This week we asked people who hire librarians
What are the biggest mistakes you’ve made while job searching? And what (if anything) led you to those things, and how did you figure out you should do things differently?
I would say the biggest mistake I once made was not to address all of the points listed under required qualifications in the job ad in my cover letter and resume. I believe that it caused me not to get an interview for the position. So I always stress to job candidates to make sure that they address all of the points listed in the ad, especially those that are required, and in turn, I always make sure that when I am on a search committee, I check applications received to make sure that they have taken the time to acknowledge the qualifications we are looking for in the position. The person doesn’t have to have all of the qualifications, but must at least make reference to them in their cover letter and/or resume.
– Samantha Thompson-Franklin, Associate Professor/Collections & Acquisitions Librarian, Lewis-Clark State College Library
There are two things that stick out in my memory:1. Not verifying the kind of position it was. I once applied for what seemed like a general public service librarian position, but when I got to the interview, I discovered it was for a children’s librarian position. I’m definitely not a children’s librarian, so it was a waste of my and the interview committee’s time. Although the job description didn’t include that info, I should have asked when they contacted me for the interview.2. This was after I was offered a position: I should have asked if the salary was negotiable. Most of the time it isn’t, but it’s always smart to ask. I was raised to believe you never do that, but my attitude has evolved on that one, especially when I was told once when I accepted a job that I could have asked for more. Just be polite when you ask.– Margaret M. Neill, Main Library Manager, El Paso Public Library
Not being prepared, and not tailoring my skillset to the particular job description. And it was truly trial by fire — after an interview that did not go well for those reasons, I learned quickly that I would have had better answers had I gone through the “required skills” section and identified specific examples of how I would meet those expectations. Often times we vaguely understand how we would answer interview questions, but it’s important to have specific instances ready to go.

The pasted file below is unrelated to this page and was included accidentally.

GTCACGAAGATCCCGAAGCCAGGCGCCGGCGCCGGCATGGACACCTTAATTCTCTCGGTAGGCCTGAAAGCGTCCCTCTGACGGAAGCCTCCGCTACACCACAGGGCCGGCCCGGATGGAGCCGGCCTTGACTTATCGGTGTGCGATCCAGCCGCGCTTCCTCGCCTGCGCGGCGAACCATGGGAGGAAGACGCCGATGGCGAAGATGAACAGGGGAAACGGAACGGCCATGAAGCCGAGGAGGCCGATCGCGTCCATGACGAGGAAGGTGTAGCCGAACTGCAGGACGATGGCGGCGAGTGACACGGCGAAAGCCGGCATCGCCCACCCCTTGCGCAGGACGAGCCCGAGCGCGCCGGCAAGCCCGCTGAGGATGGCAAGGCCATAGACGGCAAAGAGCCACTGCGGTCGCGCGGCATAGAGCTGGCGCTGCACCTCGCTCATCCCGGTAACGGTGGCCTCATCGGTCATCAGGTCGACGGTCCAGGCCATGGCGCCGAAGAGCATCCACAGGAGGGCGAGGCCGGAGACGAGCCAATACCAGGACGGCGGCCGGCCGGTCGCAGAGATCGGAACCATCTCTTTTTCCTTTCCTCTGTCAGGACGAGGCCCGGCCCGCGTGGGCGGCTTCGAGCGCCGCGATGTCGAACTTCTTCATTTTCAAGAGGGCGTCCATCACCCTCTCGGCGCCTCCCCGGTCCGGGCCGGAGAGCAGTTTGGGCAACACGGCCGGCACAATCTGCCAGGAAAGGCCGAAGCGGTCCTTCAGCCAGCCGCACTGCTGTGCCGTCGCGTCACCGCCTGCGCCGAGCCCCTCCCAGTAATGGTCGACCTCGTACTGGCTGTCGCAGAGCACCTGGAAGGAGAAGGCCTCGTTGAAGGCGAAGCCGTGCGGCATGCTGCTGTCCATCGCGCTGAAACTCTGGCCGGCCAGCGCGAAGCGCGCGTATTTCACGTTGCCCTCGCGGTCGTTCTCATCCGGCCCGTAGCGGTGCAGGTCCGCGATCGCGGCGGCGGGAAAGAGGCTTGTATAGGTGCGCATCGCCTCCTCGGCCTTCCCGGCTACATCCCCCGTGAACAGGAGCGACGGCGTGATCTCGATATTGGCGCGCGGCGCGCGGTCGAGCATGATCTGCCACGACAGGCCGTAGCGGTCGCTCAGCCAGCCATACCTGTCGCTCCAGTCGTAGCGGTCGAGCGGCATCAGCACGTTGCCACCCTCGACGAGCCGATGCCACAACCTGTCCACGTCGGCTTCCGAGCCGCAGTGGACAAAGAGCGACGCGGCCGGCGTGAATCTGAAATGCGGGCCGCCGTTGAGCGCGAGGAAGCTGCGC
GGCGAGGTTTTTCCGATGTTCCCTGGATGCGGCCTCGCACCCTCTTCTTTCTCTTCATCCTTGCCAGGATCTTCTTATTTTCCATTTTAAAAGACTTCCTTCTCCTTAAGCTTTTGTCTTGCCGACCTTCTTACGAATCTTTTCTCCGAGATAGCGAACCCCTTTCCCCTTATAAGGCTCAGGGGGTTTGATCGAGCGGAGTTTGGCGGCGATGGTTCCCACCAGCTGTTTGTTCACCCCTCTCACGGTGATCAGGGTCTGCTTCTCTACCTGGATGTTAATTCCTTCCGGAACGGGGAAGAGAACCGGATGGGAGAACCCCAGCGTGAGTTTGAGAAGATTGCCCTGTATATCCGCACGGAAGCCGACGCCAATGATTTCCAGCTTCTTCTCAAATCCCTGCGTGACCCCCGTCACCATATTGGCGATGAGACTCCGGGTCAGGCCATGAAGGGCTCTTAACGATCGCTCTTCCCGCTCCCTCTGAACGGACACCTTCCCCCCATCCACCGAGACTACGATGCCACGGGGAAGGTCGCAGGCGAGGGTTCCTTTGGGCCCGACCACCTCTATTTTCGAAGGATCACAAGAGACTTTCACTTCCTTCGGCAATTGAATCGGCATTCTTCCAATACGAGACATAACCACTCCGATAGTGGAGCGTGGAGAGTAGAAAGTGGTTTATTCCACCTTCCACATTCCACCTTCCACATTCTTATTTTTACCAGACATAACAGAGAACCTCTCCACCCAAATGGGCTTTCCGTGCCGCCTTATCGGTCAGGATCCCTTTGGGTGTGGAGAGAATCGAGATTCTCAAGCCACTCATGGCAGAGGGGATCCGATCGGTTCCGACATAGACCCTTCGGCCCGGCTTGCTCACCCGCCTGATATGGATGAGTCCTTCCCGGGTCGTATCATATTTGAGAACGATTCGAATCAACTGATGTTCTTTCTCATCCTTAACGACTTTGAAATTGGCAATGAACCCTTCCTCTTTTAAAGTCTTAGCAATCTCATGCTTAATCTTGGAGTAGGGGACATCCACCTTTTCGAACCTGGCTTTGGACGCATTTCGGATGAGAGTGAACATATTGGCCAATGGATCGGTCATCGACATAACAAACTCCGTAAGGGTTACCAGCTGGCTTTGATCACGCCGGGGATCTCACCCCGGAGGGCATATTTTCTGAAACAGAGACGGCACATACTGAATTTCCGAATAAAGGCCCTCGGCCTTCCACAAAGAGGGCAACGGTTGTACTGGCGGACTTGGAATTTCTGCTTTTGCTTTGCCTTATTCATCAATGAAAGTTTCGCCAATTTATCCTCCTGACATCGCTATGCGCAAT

I think interviewees also need to really assess whether the job they are applying for is the job they want. It’s easy to see a salary amount or location that is appealing, but you have to look at whether you think you’d be happy in that particular organization, in that particular position. Don’t get caught up in what’s just in front of you.– Marleah Augustine, Adult Department Librarian at Hays Public Library
I think the biggest mistake I’ve made on the job market is privileging the place over the work. When you’re searching nationally, there is a lot of fantasy about what your life might be like in a different location, and that’s natural. But you’ll be miserable anywhere if you don’t really like what you’re doing (and the people you’re doing it with) on a day-to-day basis. I’ve been lucky enough to end up in jobs that were good fits, but I’ve had some really uncomfortable interviews that probably could have been avoided if both sides had not indulged in quite so much wishful thinking.
– Angelynn King, Head Librarian, Delaware Technical Community College, Owens Campus
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2 responses to “Further Questions: What are the biggest mistakes you’ve made while job searching?”
Margaret, you did nothing wrong! A job posting that you can’t tell is for a children’s librarian must be terribly terribly badly written. (And they interviewed you even though I assume you mentioned nothing about children’s librarianship in your application? That’s on them.)
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